Romance is always welcome. Make you feel young .. (sigh)

sue said...

What a sweetie...

Nancy said...

I am so glad he's got time and energy to think about you and be happy. Thank goodness for the automatic transmission.

Judge Well Ye Wolves said...

If Walt's in between Chicago and Milwaukee, tell him to stop and have lunch with me. I would love to learn some of his songs.

k said...

Jean, that was nice! And sue, yes. Walter is a very sweet man. At the same time, he's a loner and looks sort of fierce. Most people don't say, *Hi* to him like they do to me.

But I know better. He's a one-woman man. Almost a one-person man. And despite our ups and downs over the years, I feel like the luckiest woman in the world to call him mine.

miss assassin, isn't it just too mushy for words? heh! And why doesn't M sing in the car any more?!? That's one of the few places I do sing! Well, sometimes the house too. Especially full blast, exercising my lungs. And I don't even have the cats here for an excuse.

kirsten, doesn't it though? :) This is one reason why I say I'm *lucky:* even though I have a fair amount of bad luck, I have a lot of good luck too. This adds up to a lot of total luck. Lucky, me. ;-)

nancy, oh yes. Not only that, this way we don't have to dream up some sort of exotic chest plate for him to wear while shifting gears.

Although I hear he's still traveling with his *Heart* pillow...

JWYW, I'll let him know. However, he's hard for me or anyone else to pin down. My parents are in the Far North Suburbs of Chicago, where I lived from age 7-22 or so. When he goes through, he loves to stop and visit with them and/or my nephew and my niece. But with his driving schedule, that's surprisingly hard to do.

Now I'm curious about your interest in those songs. Is it just because of the singing part? Or do you also have some of that Chicagoland mittel europe in your background?

Judge Well Ye Wolves said...

Totally understand a hauler's life. I was a language slut in my younger days. Most- French, Russian, Japanese, the Dutch and Polish of my infanthood have faded from lack of use. Family gatherings were a polyglot of Dutch, Polish, old-school rural Lithuanian (a Latin derivative) and bad English. I seem to have only retained the bad English, though bad Spanish is coming up fast on the outside. One soaks it into one's skin in Chicago.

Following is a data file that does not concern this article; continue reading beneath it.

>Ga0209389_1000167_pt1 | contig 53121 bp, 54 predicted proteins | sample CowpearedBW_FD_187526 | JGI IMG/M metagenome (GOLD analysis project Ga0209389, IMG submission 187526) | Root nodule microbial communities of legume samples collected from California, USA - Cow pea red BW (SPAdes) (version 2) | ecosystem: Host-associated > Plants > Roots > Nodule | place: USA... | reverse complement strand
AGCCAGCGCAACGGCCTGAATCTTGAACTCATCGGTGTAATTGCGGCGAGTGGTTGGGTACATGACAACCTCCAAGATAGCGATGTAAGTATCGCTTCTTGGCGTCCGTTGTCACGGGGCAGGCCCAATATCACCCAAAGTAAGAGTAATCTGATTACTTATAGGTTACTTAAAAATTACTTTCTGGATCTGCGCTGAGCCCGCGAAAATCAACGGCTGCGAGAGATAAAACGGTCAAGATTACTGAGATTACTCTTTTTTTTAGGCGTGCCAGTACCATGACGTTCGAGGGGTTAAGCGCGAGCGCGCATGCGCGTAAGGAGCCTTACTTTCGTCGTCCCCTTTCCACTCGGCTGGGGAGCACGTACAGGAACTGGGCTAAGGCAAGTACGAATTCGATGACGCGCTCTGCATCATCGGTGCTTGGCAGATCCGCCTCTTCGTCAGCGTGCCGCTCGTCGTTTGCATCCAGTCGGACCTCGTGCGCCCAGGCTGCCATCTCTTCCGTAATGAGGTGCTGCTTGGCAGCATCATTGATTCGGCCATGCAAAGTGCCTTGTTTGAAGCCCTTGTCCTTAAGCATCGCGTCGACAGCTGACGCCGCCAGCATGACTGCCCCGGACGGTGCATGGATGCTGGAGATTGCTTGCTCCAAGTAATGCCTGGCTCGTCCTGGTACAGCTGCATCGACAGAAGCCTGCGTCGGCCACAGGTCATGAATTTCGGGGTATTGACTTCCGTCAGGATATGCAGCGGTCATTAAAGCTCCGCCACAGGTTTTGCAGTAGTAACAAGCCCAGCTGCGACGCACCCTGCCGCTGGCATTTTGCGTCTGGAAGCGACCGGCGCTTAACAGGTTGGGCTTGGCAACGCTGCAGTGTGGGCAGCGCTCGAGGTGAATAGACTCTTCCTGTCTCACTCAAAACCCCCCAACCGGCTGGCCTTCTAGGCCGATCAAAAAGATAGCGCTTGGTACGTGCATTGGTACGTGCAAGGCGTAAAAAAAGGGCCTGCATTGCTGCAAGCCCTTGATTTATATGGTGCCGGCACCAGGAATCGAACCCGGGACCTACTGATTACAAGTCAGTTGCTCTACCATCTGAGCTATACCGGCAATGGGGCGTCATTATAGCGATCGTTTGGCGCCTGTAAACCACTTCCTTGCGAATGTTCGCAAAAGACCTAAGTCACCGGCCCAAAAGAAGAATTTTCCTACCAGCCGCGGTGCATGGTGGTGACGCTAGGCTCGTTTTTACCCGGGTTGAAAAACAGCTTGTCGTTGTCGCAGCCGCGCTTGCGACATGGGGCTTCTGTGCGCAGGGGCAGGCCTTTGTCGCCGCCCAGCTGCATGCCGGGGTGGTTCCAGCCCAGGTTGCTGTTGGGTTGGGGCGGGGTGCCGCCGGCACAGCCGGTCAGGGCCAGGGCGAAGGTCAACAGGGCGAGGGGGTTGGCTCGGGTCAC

It is the singing, the songs AND the chance to meet a good person. I never turn that down.

k said...

Walter says: Thank you, JWYW. He is honored. But also, that it's easier said than done.

Which makes sense. We'll see how it all shakes out.

Gracious. Where'd the Japanese come from? And that rural Lithuanian bit is fascinating. I shall peruse Walter's memory banks about that. He's full of wonderful tidbits of info about the tribal derivations and such in that part of Europe.

I more or less grew up in Chicagoland, in the far north suburbs until I was 19, then in the city proper. In my early 20's I lived in the Lakeview area, including a year on Addison just east of Broadway, about two blocks in from the lake.

There was a ma and pop type drugstore on my corner, and a little Greek diner north of that. A Jewel food store just south of the intersection. Wrigly Field was about 3 blocks west of my apartment.

My neighborhood was right on the border of Uptown, which was described at the time as one of the most ethnically diverse urban settings in the world. So, of course, was mine, being right next door. In the 1/4 block walk to the diner or the grocery store, I often heard as many as 20 or more languages spoken by the people I passed by walking down the street.

It was so...musical. And we all got along startlingly well. Very much so.

Judge Well Ye Wolves said...

Darlin'- we may have crossed paths, hopefully repeatedly. I came to Chicago about 22 or so yrs ago, just out of college. I lived in Old Town for a while, then at Grace and Sheffield for 8+ yrs, moving on to Rogers Park for another 11. I habituated Brian Boru's on Broadway, the Smart Bar, the Metro, the Lakeview Bar, and ALL the bars on Lincoln Ave. I knew that Greek diner well, and was sad to see it go- oy, the portions- enormous and cheap! I wrote bad plays, drank bad wine and worked at the Great Ace (R.I.P.!) for a long time, waiting for Steppenwolf Theatre to call me and say they wanted to produce one of my plays. They must have confused my number with David Mamet's (who I met my second month there) and called him accidentally. Or so I'd like to believe. That's my story and I'm stickin' to it.

k said...

You know, I've been wondering the same thing for a couple weeks. We were neighbors for sure, and we may have swigged a few together. Or even danced. But...I believe I may have left, at least as a resident, before you arrived.